For whatever reason, after his initial fury, Ramos decided to stop shooting at kids. We can all be grateful that he did, or the death toll would be even worse. But since most mass shooters go in with a goal of inflicting maximum carnage, it raises the specter of another unsettling angle to this catastrophe: perhaps this isn’t what Ramos truly wanted either.
Is this time different?
I’ve watched parents of the victims vow that this time will be different, that their child will not have died in vain. But is it? I want to share their optimism, but I’ve been in this business long enough to know better.
Governor Greg Abbot’s press conference in response to this massacre was appalling. It was so obviously politically staged–I think I heard the words “mental health” 5 or 6 dozen times without any discussion of guns. Certainly no mention of 18-year-olds with assault rifles and 1,000+ rounds of ammunition spread across 10 magazines, all purchased legally within the span of a couple weeks.
Abbot happens to be a grade-A moron and one of the biggest POS’s Texas has ever produced, and that’s saying something. He’s spent his time in office doing all he can to increase murder rates in the state while passing bills that make you a criminal if you happen to have a transgender child. Instead of promoting murder or persecuting the 0.5-0.8 percent of children born with a sex-related biological birth defect, he should instead do something that actually helps his constituents.
On a national level, things aren’t looking any better. We’ve seen a steady march in the wrong direction–in 2011, only Vermont allowed its citizens to tote their guns around without a permit. By March 2022, 25 states had passed such legislation. The fact that gun violence has surged to surpass auto deaths to become our nation’s biggest threat to children is no accident. It’s a direct result of this expanding gun lobby legislation.
The Supreme Court, meanwhile, in addition to overturning Roe v. Wade, has signaled its intention to strip states of the right to regulate guns – essentially pulling the rug out from under what meager gun legislation we still have left. (It’s funny how these Supreme Hypocrites can issue rulings that cite the importance of “state rights” in one circumstance, and then turn around and strip states of their rights when it comes to another conservative pet issue on their agenda.)
The NRA, forever tone deaf to any sense of morality, held its convention just a few days after this massacre. You know, the same NRA that cozies up with Russian operatives, and whose executives have been caught misusing the organization’s funds to take fancy trips or go on shopping sprees spending several hundred thousand dollars on clothes while our children bled in the streets.
The gun lobby, whom we refer to more accurately as the murder lobby, has a solution: More guns. “The only thing that stops a bad guy with a gun is a good guy with a gun.” I doubt the NRA itself actually believes such nonsense, but unfortunately, many of their constituents do.
The data on this issue is as definitive as the laws of gravity, and it all points in one direction:
More guns = more gun violence
Carrying a gun for self-defense makes you more likely to die a violent death
If you own a gun, it’s approximately 900-times more likely that gun will be used for tragic purposes as opposed to legitimate self-defense.
Guns do not stop mass shootings. Sadly, we’ve amassed an extensive history in this area, and it shows that unarmed people are more successful in stopping attacks than those with a gun.
(See our guns & firearms information for full facts and details on these issues.)
Getting Something Done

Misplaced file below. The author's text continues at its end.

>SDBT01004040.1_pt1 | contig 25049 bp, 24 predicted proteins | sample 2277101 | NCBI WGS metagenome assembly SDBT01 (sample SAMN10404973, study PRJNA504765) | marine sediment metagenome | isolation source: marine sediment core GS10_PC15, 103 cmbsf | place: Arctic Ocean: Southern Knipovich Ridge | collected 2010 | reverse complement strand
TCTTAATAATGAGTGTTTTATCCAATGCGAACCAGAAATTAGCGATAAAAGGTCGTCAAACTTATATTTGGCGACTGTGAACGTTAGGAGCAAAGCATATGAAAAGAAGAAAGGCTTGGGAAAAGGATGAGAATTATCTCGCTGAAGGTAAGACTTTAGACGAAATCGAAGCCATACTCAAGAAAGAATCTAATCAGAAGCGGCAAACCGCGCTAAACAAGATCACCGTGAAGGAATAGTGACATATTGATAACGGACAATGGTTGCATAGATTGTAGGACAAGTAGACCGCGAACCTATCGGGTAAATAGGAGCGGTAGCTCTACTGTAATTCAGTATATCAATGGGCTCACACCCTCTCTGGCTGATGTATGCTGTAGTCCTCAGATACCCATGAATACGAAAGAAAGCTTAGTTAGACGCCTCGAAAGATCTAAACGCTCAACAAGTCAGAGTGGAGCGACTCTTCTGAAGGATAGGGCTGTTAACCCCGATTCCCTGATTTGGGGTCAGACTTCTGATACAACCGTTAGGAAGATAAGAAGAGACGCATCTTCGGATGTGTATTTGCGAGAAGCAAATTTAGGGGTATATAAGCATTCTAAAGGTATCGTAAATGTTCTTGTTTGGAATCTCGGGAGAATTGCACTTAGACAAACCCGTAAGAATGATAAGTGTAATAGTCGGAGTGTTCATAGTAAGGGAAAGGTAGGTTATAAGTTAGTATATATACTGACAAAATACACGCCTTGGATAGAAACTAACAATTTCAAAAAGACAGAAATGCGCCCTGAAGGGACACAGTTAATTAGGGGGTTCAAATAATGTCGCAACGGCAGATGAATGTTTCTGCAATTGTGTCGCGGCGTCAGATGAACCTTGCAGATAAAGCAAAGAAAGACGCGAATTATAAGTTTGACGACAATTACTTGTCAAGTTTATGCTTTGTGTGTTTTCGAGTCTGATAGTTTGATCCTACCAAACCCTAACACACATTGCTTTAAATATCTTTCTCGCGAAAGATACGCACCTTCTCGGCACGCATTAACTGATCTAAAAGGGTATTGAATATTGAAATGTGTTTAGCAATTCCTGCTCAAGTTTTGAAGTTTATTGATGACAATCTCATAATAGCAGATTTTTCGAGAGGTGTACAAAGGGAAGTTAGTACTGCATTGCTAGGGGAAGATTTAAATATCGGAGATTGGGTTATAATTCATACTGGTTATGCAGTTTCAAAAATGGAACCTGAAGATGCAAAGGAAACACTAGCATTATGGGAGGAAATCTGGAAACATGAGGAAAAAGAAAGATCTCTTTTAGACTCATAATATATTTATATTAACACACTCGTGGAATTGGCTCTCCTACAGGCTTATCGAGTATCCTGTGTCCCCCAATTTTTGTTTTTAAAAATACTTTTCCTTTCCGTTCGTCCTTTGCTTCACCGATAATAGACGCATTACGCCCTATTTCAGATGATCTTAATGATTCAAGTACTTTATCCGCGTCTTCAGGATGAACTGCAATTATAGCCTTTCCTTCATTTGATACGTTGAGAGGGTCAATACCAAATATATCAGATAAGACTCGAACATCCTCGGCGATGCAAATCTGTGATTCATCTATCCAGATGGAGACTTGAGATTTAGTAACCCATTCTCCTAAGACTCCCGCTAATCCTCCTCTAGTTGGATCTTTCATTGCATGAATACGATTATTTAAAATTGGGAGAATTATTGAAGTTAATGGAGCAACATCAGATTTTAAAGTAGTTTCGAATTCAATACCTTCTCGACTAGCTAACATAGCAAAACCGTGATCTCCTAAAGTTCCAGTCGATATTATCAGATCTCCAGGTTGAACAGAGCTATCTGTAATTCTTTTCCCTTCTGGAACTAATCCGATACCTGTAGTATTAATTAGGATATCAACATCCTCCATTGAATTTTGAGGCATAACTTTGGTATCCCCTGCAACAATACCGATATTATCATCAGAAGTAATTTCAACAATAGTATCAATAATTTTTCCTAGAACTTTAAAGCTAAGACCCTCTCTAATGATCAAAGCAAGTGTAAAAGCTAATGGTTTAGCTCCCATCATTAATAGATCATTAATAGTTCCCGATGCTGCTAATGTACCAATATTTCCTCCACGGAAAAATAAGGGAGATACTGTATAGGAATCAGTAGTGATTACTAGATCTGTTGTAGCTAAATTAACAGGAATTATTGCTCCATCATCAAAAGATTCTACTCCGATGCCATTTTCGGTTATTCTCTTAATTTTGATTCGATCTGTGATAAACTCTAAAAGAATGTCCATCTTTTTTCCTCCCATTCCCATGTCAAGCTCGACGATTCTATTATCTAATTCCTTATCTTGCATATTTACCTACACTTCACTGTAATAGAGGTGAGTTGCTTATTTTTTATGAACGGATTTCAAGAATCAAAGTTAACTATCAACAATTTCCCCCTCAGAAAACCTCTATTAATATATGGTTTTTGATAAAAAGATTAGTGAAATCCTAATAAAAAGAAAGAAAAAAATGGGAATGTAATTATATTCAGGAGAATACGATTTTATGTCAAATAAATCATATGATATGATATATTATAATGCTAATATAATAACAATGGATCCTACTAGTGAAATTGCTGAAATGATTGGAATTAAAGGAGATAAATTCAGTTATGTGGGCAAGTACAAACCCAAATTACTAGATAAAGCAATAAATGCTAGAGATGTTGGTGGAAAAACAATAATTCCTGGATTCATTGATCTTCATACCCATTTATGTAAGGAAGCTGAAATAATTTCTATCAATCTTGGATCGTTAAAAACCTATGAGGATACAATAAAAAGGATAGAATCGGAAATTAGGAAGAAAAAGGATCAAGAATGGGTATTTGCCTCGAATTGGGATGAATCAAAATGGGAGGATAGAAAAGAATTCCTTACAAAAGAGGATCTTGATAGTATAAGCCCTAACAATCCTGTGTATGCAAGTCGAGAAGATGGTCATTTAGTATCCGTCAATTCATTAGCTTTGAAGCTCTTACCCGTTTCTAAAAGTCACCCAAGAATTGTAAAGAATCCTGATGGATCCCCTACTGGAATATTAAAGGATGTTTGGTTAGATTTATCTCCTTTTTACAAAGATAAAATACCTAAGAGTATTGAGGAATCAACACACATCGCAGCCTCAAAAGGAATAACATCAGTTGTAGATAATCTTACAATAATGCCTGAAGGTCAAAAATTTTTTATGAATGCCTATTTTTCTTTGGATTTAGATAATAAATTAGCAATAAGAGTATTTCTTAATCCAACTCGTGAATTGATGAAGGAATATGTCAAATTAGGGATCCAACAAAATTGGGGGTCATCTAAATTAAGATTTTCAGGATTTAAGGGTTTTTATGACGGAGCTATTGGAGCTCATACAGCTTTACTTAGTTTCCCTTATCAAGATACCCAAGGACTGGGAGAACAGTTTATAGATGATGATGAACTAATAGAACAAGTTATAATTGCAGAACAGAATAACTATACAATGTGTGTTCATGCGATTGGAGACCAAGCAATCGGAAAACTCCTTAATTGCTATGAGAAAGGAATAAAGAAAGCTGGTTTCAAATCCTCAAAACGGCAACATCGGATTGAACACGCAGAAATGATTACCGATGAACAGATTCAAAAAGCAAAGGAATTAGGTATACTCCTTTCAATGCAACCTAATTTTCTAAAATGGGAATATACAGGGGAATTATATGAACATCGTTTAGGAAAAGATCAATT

I didn’t personally know these children, but I’ve spent the last week crying as though I did. I can’t help but to think of the classrooms of kids I’ve had over the years, and I see each of them in the faces on the TV. I know I’m not alone, but do other truly care enough?
After Sandy Hook, after Parkland, and now after Robb Elementary, this issue suddenly became personal for so many parents. It’s going to take that kind of personalization of these atrocities, that type of restructuring of priorities to achieve meaningful change. The rest of us need to stop looking at these things from a distance and react just as these parents have, as if it was your child, your niece, or your grandson shot to death in their classroom. The rest of us need to act as though our own children’s lives are hanging in the balance, because to a large extent they are. Tomorrow it could be your child shot to death at school, or they could be one of the other 4400 kids killed one at a time by gun violence… the equivalent of nearly two 911s each and every year.
We try to avoid politics as much as possible, and my personal opinion of politicians is that most are rather incompetent buffoons. If I had a magic wand, I’d abolish political parties all together,, since they create divisions and wind up corrupting the process. But when it comes to this issue, there is a clear right and wrong, and sadly, the Republican party has branded itself the party of death, aligning itself with the murder lobby to insure the slaughter of innocents continues.
If we want any real chance of action, the majority of Americans who believe in commonsense gun reform, need to make sure a dozen or two of those republicans are voted out of office. lAnd id you are a moderate Republican who doesn’t like seeing murdered children (unlike some of our elected officials), you need to get on the phone with your representatives and make it clear that inaction on this issue carries a price. Rational Republicans need to make their voice as loud as that of the murder lobby. The sad thing is that rational Americans outnumber the gun fanatics outnumber 4 to 1, but because the gun fanatics are more vocal and involved, they are the ones setting the agenda.
I really hope this time is different. I hope there are enough compassionate Americans out there to prove my skepticism wrong. But I must end this post realistically with a statement I desperately hope doesn’t come true. Until next time …
A tribute to those we failed.
Thoughts provided by Josie Keiths.